Denise Drach sees it often: Visitors come to Detroit for the first time and are amazed by the city’s architecture, beauty and cultural attractions.
And now? A whole crop of first-time visitors will descend upon Detroit for the Urban Land Institute’s Spring Meeting, being held May 1 -3 in the city’s Cobo Center.
For Drach, director of business development with Detroit-based architecture and interior-design firm Rossetti, the conference is a chance to show off the progress Detroit has made since filing for Chapter 9 bankruptcy protection in 2013.
And the fact that the Urban Land Institute chose Detroit as the home for its spring conference? Drach says it’s more evidence that the news of Detroit’s recovery is spreading across the country.
“We are thrilled that the conference is being held here,” Drach said. “People want to come to Detroit. They are interested in the city. They’ve heard the buzz. They are starting to believe in it. They not only want to hear about the success stories, th ey want to see it for themselves. The story of Detroit’s reinvention has caught on nationwide. People want to come live it and see it for themselves.”
The Spring Meeting is a big deal, and it will kick off May 1 with tours of Detroit’s newest real estate projects. This is a way for Detroit’s commercial real estate leaders to showcase the city and the progress it’s made.
Mark LoPatin, president of Farmington Hills, Michigan-based developer LoPatin & Co., said that the Urban Land Institute’s return to Detroit is long overdue. It has been 40 years since the last time the institute held a national event in the city.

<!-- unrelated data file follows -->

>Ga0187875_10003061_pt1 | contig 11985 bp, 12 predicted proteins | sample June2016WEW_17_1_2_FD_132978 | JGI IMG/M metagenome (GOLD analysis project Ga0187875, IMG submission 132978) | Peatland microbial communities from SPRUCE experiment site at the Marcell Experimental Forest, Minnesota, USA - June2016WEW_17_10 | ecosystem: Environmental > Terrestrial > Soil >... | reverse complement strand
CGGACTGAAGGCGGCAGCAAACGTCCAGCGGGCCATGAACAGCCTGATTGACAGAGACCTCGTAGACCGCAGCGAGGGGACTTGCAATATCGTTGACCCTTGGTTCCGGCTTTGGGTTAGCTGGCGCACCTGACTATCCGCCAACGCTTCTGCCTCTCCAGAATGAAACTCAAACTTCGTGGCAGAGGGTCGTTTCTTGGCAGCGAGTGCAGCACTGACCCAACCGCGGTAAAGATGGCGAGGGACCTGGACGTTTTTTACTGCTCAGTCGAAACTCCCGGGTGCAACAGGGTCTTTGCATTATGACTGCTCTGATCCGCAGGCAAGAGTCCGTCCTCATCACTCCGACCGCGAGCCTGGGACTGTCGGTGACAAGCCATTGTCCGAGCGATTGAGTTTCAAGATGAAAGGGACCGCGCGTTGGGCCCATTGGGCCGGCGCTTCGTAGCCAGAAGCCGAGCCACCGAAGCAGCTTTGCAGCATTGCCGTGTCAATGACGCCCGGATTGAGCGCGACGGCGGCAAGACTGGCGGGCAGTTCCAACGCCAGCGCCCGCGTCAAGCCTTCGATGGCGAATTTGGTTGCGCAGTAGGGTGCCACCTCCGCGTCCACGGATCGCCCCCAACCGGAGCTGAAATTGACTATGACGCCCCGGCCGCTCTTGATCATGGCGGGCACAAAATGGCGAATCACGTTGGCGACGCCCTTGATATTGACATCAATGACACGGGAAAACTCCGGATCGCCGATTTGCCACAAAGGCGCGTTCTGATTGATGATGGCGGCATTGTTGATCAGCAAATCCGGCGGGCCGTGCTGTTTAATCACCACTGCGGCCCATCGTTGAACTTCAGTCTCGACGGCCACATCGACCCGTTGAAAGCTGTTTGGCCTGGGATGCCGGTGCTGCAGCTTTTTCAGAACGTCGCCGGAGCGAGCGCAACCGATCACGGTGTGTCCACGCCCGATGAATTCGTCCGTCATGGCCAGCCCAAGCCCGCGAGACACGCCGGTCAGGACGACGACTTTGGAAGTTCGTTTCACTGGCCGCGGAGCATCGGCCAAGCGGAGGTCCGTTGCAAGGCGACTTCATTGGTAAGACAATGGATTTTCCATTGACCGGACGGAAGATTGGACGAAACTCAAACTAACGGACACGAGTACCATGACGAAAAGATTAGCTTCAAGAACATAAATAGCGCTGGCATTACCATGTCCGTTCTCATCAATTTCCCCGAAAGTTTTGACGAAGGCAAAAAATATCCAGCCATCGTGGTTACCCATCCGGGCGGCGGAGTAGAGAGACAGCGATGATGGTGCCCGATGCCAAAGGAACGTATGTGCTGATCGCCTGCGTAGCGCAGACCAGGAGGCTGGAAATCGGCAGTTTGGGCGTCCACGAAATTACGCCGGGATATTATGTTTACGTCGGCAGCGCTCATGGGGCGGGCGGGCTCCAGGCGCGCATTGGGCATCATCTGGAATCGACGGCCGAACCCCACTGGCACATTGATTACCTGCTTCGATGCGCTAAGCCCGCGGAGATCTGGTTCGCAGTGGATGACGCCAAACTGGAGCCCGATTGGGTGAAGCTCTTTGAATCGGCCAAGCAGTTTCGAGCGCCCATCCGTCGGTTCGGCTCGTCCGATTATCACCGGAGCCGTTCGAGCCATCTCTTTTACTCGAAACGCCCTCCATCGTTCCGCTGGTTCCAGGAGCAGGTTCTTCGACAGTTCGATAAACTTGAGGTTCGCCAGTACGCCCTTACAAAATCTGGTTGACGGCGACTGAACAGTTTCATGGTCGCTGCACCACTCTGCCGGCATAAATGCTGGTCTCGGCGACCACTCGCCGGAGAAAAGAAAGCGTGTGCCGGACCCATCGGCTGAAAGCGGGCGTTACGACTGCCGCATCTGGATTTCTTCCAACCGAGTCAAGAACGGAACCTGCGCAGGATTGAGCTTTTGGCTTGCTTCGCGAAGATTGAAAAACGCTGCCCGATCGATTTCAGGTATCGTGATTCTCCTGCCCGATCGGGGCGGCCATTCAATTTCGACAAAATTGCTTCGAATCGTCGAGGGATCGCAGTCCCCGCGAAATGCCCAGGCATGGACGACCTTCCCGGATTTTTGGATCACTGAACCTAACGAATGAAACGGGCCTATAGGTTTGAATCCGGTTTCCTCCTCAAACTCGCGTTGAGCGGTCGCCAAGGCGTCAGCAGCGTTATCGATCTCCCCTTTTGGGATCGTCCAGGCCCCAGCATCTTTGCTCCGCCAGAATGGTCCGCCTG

“That tells you a little bit about what unfortunately happened to Detroit and what is happening now,” LoPatin said. “It’s quite an honor for the Urban Land Institute to come here.”
The Spring Meeting is an important event for LoPatin. He grew up in Detroit. He saw the city fall into decline. And now he sees the potential of this key Midwest city.
“We now see the opportunity for Detroit again to be one of the great cities in the country,” LoPatin said. “We are very proud that the Urban Land Institute is bringing international leaders in land use to see and hopefully invest in this renaissance.”
That last point is important. Yes, it’s a positive sign that the institute is hosting its meeting here. But the greater benefit would be if attendees plant the seeds of future deals in Detroit and its surrounding communities.
Drach says that she expects this to happen, especially after attendees see the commercial activity already taking place in the center of Detroit.
“People will see how much opportunity there is,” Drach said. “There are collaborations that can be forged. If people have the will and the interest, deals can be made.”
What’s changed in Detroit? Both LoPatin and Drach point to the city’s new administration. As Drach says, the government is now pro-business and is working with those who want to invest in Detroit. That wasn’t always the case here.
It’s not just the big deals that grab the headlines that are making a difference in Detroit, either. LoPatin says that when a single investor buys a residential house in Detroit, fixes it up and then resells it? That, too, is making a positive impact in the city.
“It doesn’t matter what development we are talking about, I’m excited about it,” LoPatin said. “Anything that helps turn a neighborhood around? That has me excited.”